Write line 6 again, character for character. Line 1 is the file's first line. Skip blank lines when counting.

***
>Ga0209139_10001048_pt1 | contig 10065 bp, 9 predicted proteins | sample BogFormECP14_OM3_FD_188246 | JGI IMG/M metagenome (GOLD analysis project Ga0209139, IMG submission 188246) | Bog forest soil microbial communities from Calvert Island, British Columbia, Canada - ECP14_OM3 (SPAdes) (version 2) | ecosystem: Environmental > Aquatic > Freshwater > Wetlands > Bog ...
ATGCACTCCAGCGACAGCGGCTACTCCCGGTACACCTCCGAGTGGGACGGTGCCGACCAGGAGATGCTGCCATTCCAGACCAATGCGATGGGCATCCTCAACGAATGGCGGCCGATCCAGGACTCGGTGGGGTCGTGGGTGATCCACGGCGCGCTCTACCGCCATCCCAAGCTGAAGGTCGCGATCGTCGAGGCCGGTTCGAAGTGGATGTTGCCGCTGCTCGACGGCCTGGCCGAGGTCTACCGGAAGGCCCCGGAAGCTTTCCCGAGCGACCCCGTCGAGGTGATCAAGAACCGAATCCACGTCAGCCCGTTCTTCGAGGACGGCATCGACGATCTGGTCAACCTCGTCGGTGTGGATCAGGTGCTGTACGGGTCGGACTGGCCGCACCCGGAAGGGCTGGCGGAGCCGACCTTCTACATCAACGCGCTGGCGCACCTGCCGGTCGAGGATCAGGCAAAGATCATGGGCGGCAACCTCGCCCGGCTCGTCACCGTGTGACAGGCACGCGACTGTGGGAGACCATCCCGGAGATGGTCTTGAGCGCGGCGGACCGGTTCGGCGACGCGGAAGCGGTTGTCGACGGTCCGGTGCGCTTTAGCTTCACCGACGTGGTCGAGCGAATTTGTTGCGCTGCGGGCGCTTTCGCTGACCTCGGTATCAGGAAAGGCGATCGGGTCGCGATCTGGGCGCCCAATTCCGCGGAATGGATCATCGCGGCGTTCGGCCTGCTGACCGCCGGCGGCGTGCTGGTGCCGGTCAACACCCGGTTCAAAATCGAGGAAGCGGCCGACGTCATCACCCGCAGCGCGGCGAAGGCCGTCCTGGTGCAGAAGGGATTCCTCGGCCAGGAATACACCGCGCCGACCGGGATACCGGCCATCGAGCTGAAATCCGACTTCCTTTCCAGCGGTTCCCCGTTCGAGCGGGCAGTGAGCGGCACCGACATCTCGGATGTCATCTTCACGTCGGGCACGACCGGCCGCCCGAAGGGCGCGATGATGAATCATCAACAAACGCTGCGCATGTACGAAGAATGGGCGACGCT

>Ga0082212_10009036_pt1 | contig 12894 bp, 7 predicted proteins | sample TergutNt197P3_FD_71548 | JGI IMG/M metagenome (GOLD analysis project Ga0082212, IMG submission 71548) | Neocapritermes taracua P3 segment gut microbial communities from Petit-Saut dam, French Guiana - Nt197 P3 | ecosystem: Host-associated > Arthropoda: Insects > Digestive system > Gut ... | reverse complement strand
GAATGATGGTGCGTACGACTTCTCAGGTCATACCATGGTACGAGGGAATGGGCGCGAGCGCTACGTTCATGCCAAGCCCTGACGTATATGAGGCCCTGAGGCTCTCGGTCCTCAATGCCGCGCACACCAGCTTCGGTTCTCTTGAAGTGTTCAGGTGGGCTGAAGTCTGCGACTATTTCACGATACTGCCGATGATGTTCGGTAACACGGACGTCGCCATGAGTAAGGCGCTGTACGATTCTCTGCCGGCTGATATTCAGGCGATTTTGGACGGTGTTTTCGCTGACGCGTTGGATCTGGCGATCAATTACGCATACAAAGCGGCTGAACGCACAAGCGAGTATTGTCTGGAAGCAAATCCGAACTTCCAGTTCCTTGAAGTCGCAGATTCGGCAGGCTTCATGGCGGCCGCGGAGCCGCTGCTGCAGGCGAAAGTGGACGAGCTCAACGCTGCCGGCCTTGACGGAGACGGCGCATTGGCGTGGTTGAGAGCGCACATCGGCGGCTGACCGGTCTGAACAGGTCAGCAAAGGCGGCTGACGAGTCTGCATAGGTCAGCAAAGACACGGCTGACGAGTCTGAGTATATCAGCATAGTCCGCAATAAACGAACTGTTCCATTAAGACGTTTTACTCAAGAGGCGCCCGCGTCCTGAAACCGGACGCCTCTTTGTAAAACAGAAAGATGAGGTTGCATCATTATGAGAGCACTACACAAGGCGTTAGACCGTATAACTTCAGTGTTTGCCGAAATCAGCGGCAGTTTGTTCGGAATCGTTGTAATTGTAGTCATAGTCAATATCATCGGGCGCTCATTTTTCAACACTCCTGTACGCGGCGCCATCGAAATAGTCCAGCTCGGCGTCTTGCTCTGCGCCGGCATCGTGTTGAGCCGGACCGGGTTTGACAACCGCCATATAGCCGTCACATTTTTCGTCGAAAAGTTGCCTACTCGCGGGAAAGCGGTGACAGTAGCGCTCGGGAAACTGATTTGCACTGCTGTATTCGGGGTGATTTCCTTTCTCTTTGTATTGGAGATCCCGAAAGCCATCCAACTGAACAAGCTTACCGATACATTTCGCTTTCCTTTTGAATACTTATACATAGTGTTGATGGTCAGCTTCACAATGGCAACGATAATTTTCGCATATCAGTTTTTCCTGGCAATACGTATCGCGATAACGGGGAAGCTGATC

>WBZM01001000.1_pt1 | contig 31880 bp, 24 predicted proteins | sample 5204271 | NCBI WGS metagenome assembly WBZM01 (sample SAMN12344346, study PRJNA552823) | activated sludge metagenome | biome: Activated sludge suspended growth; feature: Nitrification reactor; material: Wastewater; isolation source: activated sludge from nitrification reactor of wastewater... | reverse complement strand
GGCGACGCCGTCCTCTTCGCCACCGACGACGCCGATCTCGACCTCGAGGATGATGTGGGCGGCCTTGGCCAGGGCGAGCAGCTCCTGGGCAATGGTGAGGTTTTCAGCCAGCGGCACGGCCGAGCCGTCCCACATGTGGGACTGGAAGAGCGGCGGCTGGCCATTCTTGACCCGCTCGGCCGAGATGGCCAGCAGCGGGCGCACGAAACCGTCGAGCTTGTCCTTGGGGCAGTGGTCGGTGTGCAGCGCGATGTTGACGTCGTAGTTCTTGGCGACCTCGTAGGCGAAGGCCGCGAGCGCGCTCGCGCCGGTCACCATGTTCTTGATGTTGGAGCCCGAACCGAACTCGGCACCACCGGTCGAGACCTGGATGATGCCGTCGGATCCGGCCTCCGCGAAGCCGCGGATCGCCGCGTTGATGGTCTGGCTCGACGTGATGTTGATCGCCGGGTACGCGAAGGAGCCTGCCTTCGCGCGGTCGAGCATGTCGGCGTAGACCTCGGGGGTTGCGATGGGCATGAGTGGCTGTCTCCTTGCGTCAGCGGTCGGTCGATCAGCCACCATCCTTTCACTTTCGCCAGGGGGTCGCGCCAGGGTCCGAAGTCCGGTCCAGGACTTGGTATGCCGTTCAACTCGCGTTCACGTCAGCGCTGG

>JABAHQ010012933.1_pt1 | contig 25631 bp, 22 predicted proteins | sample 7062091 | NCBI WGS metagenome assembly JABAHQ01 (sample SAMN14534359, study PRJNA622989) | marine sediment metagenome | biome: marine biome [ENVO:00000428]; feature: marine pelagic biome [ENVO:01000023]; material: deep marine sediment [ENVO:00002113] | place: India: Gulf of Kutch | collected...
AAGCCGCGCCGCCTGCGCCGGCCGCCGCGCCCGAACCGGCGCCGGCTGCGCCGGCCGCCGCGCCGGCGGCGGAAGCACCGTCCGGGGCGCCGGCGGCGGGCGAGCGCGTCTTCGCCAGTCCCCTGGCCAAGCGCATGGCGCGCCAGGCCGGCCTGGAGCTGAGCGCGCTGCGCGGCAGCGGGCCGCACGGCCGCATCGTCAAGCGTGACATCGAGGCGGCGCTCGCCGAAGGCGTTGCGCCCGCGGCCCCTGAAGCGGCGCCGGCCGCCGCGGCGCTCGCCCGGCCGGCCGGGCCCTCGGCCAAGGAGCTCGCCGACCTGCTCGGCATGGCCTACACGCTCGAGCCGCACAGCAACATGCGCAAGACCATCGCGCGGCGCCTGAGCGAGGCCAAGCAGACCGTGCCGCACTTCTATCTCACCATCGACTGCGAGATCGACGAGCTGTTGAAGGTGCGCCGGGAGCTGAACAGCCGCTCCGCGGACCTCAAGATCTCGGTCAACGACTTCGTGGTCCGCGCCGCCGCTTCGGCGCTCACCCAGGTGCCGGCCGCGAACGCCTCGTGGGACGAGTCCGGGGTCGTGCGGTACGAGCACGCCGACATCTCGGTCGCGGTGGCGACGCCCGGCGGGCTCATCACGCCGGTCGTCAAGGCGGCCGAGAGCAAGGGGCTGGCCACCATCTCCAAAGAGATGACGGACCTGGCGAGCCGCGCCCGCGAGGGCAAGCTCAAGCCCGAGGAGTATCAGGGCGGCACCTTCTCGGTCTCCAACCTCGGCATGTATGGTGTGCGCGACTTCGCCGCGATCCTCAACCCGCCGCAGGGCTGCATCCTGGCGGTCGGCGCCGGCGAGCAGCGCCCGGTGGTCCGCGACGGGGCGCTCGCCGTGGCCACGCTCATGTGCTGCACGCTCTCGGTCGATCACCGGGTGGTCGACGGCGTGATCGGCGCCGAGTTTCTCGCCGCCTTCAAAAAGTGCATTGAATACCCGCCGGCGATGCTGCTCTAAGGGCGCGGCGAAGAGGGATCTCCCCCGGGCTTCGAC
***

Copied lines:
GGCGACGCCGTCCTCTTCGCCACCGACGACGCCGATCTCGACCTCGAGGATGATGTGGGCGGCCTTGGCCAGGGCGAGCAGCTCCTGGGCAATGGTGAGGTTTTCAGCCAGCGGCACGGCCGAGCCGTCCCACATGTGGGACTGGAAGAGCGGCGGCTGGCCATTCTTGACCCGCTCGGCCGAGATGGCCAGCAGCGGGCGCACGAAACCGTCGAGCTTGTCCTTGGGGCAGTGGTCGGTGTGCAGCGCGATGTTGACGTCGTAGTTCTTGGCGACCTCGTAGGCGAAGGCCGCGAGCGCGCTCGCGCCGGTCACCATGTTCTTGATGTTGGAGCCCGAACCGAACTCGGCACCACCGGTCGAGACCTGGATGATGCCGTCGGATCCGGCCTCCGCGAAGCCGCGGATCGCCGCGTTGATGGTCTGGCTCGACGTGATGTTGATCGCCGGGTACGCGAAGGAGCCTGCCTTCGCGCGGTCGAGCATGTCGGCGTAGACCTCGGGGGTTGCGATGGGCATGAGTGGCTGTCTCCTTGCGTCAGCGGTCGGTCGATCAGCCACCATCCTTTCACTTTCGCCAGGGGGTCGCGCCAGGGTCCGAAGTCCGGTCCAGGACTTGGTATGCCGTTCAACTCGCGTTCACGTCAGCGCTGG